Binding-site identification and analysis
The Site Finder module of MOE 2008.10  was used to identify the putative binding pockets and protein ligand-binding sites in the energy-minimized 3D structure of D14. The Site Finder module of MOE 2008.10 generates hydrophobic and hydrophilic alpha spheres serving as probes denoting zones of tight atom packing. These alpha spheres are then used as centroids for the creation of dummy atoms used to define potential binding sites .
The average structure of D14 resulting from the last 2 ns of molecular dynamics with the Strigol molecule in the binding pocket was used to carry out ligand-receptor simulations. The molecular docking simulations were performed with MOE dock package  and Delos package (N. Gaiji, F. Archetti, P.C. Fantucci, E.L. Zimolo, L. Roggia DELOS: Method of construction and selection of virtual libraries in combinatorial chemistry. European Patent Application EP1628234, holder: Università Milano Bicocca). The ligand explores the conformational space to locate the most favourable binding orientation and conformation by aligning and matching all triangles of the template points with compatible geometry, while the protein atoms remain fixed. An affinity scoring function, ΔG, was employed to rank candidate poses. This simulation is divided into three stages: 1. Conformational analysis, during which ligand is treated in a flexible manner by rotating rotatable bonds. 2. Placement, during which a collection of orientations is generated from the pool of ligand conformations. In this case, the alpha-triangle placement method was used, which generates orientations by superposition of ligand atom triplets and triplet points in the receptor site. The receptor site points are alpha sphere centres which represent locations of tight packing. At each iteration, a random conformation is selected; a random triplet of ligand atoms and a random triplet of alpha sphere centres are used to determine the orientation. 3. Scoring, during which each orientation generated by the placement methodology is subjected to scoring in an effort to identify the most favourable orientations.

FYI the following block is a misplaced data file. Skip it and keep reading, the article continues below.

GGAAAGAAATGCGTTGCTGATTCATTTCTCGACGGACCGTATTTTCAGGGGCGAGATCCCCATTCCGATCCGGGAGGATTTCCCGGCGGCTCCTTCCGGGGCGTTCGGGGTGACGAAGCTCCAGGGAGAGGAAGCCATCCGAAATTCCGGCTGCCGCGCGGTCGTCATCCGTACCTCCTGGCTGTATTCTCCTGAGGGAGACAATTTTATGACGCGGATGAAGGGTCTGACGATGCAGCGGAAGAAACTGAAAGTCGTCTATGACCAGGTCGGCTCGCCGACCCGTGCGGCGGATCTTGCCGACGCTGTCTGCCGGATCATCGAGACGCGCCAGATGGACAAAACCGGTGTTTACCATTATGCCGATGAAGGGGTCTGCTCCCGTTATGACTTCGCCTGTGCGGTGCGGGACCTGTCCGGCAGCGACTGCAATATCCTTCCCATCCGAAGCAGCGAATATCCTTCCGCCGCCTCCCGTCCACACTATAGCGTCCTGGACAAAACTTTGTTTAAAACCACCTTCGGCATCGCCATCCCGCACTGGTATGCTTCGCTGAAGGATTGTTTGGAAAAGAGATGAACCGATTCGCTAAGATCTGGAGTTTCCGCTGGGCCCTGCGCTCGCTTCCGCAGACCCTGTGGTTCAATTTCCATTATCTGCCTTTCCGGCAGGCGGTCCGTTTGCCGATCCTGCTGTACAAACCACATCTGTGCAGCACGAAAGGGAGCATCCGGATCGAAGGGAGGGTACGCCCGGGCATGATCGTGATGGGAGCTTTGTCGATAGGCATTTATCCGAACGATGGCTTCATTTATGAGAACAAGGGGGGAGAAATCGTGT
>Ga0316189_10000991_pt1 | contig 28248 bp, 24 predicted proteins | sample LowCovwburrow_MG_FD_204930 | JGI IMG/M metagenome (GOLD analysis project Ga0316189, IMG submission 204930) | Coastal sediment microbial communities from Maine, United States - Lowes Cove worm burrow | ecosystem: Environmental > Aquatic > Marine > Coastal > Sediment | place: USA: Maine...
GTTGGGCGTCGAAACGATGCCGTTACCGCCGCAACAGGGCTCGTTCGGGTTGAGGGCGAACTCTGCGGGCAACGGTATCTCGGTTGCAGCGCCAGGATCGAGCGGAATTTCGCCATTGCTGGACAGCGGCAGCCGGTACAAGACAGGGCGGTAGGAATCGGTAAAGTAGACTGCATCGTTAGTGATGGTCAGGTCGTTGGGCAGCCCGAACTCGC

NG and GR are researcher and head of scientific projects, respectively, at Geol Sas – via Monte Bo, 2 – 13100 Vercelli
FC is staff researcher in Plant Physiology at the Dept. of Arboriculture, Università di Torino – via L. da Vinci, 44 – 10095 Grugliasco (TO) Italy
CP is associate professor of Organic Chemistry at the Dept. of Chemistry, Università di Torino – via P. Giuria, 7 – 10125 Turin
PB is full professor of Plant Biology at the Dept. of Life Science and Systems Biology, Università di Torino – viale P. Mattioli, 25–10025 Turin, Italy.
Arbuscular mycorrhizal fungi
Gibberellin insensitive 1
Particle mesh ewald algorithm
Phenylmethane sulfonic acid
Root mean square deviation
Regulator of sigma (b) P
Regulator of sigma (b) Q
Salicylic acid-binding protein 2
Simple point charge.
This work was funded by the Piedmont Region, Converging Technologies call 2007, BioBITs Project.
- Gomez-Roldan V, Fermas S, Brewer PB, Puech-Pagès V, Dun EA, Pillot JP, Letisse F, Matusova R, Danoun S, Portais JC, et al: Strigolactone inhibition of shoot branching. Nature. 2008, 455: 189-194. 10.1038/nature07271.PubMedView ArticleGoogle Scholar